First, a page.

Does Microsoft Need to Ship Windows 7 in 2009?

Industry analysts differ on the importance of shipping Microsoft's Windows 7 operating system before the 2009 holidays, but agree that the release of the OS needs to be swift and smooth to avoid the sins of Vista's past.

Microsoft officially says it will ship the Windows 7 operating system within three years of the January 2007 consumer release of Windows Vista. But speculation abounds that the software giant is gunning to ship halfway through 2009 to be on machines for the back-to-school and holiday seasons.

Microsoft has hinted, whether intentionally or by accident, at a 2009 Windows 7 release by saying on its WinHEC website that, "WinHEC [2008] is the only chance for you to engage with the team at this level—there is not another WinHEC planned before Windows 7 is released." This is eyebrow-raising given that the next WinHEC is scheduled for early May 2009.

Adding to the bits of evidence that Windows 7 will ship early is a slip of the tongue from Jerry Shen, CEO of Windows OEM Asus, who said in a recent interview: "In the second half of next year we will put Windows 7 on Eee PCs."

No matter when Windows 7 actually ships, industry analysts agree that the marketing and release of 7 needs to go off without a hitch to avoid the problems encountered during the tumultuous release of Windows Vista.

Gartner: The Earlier the Better

Gartner Research has predicted that Microsoft will ship Windows 7 in time for the 2009 holiday season, which would require shipment to take place around August 2009.

"It's much better for a new version of Windows to ship before the holidays than after," says Michael Silver, a vice president and research director at Gartner. "After the holidays there are all sorts of problems with advertising the new release to consumers because ads can't start before the holiday because they might suppress PC sales."

Silver expects that Microsoft will try to differentiate Windows 7 from Vista by keeping ship date hype to a minimum and then delivering earlier than anticipated.

"If they don't give a date, it's harder for people to say they were late," he says. "This is more of a point release than a major 'dot zero' release, like Windows XP. And Windows XP shipped 18 months after Windows 2000. So 30-something months should really be doable [for Windows 7]."

But Can Windows 7 Make the Holiday Deadline?

Al Gillen, research VP of system software at IDC, is not entirely convinced that Windows 7 could make the 2009 holiday timeframe even if Microsoft wanted it.

"Let's work backwards to get a reality check," says Gillen. "For Microsoft to make holiday 2009, the product must be released to OEMs by, say, September, or October 1 at the latest. That will be RTM [release to manufacturing] code. Back up to RC2, RC1, Beta 3, Beta 2 and Beta 1, and you are looking at a minimum of an 8-month window."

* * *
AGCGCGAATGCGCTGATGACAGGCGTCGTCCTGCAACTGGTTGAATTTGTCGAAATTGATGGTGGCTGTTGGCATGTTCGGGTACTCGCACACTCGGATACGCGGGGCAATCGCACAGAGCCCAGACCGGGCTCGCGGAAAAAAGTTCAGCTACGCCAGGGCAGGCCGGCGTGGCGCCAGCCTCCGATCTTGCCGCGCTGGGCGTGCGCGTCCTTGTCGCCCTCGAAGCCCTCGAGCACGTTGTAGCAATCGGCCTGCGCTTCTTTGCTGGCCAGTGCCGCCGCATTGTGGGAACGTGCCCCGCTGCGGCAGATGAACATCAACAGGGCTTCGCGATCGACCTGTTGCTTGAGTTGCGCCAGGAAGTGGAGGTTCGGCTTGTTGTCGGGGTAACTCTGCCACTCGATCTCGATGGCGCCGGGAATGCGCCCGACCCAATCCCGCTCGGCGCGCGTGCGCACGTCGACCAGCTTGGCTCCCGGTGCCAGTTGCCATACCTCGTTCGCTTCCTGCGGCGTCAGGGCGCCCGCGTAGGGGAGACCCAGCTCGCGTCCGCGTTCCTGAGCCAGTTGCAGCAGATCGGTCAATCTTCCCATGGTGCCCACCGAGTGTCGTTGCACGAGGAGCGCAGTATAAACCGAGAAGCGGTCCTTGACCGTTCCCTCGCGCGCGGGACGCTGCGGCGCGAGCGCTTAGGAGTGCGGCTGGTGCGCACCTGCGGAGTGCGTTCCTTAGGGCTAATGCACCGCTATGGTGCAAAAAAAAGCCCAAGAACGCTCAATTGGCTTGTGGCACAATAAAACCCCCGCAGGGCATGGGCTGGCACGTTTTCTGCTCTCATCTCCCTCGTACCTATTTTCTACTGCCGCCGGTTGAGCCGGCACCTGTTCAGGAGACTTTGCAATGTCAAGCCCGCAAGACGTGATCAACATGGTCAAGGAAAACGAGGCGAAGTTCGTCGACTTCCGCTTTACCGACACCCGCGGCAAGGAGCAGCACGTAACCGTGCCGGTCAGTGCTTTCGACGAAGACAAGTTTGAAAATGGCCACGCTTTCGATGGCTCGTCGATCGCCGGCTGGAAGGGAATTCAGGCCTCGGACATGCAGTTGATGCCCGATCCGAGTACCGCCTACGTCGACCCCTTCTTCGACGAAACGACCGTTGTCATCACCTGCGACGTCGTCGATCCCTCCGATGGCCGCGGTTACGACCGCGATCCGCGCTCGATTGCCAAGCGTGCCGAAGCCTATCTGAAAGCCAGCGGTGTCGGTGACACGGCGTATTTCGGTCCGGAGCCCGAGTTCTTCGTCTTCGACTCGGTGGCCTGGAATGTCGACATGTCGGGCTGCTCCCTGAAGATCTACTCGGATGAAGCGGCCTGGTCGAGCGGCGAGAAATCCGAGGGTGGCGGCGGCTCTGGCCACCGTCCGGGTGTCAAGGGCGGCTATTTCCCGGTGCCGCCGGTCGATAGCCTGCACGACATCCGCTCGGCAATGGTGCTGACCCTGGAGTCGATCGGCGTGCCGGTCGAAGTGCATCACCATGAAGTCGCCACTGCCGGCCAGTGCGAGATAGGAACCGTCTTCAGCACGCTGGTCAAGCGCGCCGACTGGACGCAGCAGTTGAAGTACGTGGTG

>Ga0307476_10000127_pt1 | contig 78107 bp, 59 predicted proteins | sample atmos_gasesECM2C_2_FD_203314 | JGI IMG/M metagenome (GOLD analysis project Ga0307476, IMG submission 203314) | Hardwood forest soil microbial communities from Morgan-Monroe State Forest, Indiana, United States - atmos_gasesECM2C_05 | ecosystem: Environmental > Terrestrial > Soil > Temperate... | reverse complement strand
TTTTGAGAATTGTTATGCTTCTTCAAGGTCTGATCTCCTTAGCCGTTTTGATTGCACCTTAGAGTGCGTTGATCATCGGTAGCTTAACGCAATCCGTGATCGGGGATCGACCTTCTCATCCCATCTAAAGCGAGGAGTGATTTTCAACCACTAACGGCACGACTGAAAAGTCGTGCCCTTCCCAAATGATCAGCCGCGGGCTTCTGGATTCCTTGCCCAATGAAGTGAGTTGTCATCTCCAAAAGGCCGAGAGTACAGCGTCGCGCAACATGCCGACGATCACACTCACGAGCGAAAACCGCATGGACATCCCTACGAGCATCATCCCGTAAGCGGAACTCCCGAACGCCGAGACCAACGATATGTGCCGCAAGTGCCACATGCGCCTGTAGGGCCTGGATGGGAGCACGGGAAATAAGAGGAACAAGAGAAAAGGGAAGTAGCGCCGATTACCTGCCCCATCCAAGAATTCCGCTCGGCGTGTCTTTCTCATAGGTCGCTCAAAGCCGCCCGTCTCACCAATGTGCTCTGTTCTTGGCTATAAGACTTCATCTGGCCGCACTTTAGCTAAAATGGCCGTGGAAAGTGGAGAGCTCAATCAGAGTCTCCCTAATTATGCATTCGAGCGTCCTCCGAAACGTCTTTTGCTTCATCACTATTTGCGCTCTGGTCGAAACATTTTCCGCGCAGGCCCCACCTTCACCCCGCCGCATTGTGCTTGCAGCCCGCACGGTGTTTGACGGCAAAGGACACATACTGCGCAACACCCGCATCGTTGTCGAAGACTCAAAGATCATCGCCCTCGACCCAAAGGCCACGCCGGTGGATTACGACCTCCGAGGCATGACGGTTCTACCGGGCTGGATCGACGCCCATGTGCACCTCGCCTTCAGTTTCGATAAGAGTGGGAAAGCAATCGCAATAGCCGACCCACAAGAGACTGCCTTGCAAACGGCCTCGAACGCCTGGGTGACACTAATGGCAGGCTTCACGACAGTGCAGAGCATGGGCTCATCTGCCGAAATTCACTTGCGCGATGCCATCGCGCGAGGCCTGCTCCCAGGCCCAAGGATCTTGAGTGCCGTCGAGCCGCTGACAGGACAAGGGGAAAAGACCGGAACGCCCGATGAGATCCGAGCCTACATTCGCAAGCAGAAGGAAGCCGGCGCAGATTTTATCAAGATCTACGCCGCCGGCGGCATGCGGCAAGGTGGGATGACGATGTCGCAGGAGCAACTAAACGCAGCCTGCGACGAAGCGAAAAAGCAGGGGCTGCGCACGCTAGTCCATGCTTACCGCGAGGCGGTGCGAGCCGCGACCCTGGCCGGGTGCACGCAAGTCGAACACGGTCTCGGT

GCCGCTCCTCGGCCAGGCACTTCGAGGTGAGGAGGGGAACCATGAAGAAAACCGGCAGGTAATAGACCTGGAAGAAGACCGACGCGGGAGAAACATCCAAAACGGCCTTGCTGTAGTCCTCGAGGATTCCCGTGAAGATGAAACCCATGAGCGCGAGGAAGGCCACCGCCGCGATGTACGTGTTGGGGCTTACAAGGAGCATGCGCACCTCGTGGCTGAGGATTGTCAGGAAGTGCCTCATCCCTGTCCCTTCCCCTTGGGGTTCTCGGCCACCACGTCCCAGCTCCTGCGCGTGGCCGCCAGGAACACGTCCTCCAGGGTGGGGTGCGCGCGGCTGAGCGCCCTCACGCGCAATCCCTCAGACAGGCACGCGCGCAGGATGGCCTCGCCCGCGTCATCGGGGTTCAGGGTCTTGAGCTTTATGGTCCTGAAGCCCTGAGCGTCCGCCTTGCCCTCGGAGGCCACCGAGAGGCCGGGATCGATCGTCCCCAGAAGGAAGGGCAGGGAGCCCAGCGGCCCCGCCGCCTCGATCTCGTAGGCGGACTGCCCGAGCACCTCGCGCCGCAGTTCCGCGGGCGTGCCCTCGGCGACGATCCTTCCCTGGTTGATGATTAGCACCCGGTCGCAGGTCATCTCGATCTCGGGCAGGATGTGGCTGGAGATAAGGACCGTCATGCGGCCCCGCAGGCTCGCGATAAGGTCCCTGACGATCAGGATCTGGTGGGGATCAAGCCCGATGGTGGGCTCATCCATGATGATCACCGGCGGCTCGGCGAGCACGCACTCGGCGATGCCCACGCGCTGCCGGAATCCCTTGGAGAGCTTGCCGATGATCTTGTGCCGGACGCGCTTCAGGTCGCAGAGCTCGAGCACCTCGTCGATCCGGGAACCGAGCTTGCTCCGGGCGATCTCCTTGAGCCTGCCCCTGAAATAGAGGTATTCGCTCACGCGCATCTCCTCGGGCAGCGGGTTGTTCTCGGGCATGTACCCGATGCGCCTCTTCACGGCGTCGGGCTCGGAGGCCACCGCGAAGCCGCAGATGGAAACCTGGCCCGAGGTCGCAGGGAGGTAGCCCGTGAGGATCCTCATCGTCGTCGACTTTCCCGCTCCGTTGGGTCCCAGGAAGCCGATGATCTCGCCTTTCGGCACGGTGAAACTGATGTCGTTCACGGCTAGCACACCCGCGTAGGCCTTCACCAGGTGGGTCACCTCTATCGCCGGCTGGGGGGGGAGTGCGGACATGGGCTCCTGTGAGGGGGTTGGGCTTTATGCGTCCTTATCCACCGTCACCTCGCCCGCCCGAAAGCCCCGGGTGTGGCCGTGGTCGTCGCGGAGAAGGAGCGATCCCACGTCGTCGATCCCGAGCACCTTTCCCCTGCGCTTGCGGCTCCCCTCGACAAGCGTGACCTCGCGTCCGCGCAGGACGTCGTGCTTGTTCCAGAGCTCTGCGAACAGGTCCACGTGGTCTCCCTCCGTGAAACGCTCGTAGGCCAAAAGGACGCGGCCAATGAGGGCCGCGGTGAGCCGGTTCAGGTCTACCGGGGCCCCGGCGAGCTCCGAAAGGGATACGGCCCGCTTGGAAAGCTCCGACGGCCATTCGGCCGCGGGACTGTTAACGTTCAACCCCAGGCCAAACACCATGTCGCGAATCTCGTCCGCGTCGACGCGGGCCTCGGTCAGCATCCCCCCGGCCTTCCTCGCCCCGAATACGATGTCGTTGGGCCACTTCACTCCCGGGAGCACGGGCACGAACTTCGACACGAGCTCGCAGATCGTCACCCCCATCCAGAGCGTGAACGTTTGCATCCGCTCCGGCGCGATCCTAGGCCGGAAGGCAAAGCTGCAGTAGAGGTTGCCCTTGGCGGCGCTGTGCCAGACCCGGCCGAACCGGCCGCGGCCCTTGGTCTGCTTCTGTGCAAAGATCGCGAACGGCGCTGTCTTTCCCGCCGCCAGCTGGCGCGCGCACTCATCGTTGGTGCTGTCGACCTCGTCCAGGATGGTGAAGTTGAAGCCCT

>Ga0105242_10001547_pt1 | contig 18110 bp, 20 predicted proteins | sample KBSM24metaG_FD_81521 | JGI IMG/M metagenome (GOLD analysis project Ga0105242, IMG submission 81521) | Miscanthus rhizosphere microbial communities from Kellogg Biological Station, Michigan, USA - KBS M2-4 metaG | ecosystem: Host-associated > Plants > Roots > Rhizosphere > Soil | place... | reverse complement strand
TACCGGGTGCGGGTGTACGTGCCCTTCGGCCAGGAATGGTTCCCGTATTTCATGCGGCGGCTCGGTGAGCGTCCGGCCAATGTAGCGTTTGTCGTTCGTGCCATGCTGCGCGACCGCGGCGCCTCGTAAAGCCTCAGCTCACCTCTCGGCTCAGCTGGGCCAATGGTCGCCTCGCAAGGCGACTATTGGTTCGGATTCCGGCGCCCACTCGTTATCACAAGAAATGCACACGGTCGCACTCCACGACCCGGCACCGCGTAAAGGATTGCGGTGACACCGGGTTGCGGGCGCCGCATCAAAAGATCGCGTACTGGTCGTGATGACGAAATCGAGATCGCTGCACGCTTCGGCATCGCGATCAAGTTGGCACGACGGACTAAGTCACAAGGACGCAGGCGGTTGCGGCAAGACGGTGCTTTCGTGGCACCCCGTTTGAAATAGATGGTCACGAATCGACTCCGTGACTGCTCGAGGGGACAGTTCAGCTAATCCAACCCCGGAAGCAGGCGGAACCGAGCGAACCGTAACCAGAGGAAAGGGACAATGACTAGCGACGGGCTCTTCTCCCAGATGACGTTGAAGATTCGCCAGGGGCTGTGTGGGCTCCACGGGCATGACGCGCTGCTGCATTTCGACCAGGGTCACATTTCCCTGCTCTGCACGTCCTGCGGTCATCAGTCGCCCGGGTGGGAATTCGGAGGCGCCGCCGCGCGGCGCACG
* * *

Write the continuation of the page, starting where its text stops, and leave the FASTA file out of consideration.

Gillen said that Microsoft could still make the holiday schedule, but there would be no Beta 3, and possibly no RC2.

"What happens between now and early January will be pretty telling. But keep in mind that Microsoft's early-adopter customers tell Microsoft when they think the product is ready to ship. They can delay it if they feel features are not mature enough," he says.

As far as the tone Microsoft should take with the Windows 7 release, Gillen says the software giant will be cautious because it has been burned too many times on ship dates.

"I think Microsoft is being conservative on its promises and schedules and may be trying not to over-promise. It remains to be seen if they can over-deliver."

Be Flexible and Make Less Noise Than Vista

Roger Kay, president of research firm Endpoint Technologies, said that Microsoft needs to remain open and flexible as it builds to the release of Windows 7, whenever that may be.

"Microsoft, because of its position in the industry, must signal its intentions with lots of warning. So, as the code stabilizes, the company will begin to refine its target ship date," Kay says.

He added that shipping Windows before the 2009 holiday season will be helpful, but it's not critical. "Vista is finally stable and could sustain holiday 2009. But shipping Windows 7 would be nice as a way to stimulate traffic."

Kay stressed that it's also wise for Microsoft to be more low key than it was with the somewhat bombastic unveiling of Vista. "Microsoft should probably not spend on a launch like it did for Vista, but be lower key. Nonetheless, I think uptake for Windows 7 will be much better, since its backend is built on the now-stable Vista, but the front end is much better."

Gartner's Silver contends that Microsoft is on the right path with Windows 7 because it is positioning it as something more than Vista R2. Being on time for holiday 2009 is another way to stay on that path, he says.

Silver concludes: "Where it could get messy for Windows 7 is if the drivers and apps are not ready yet, or they miss the holiday by a few weeks again."

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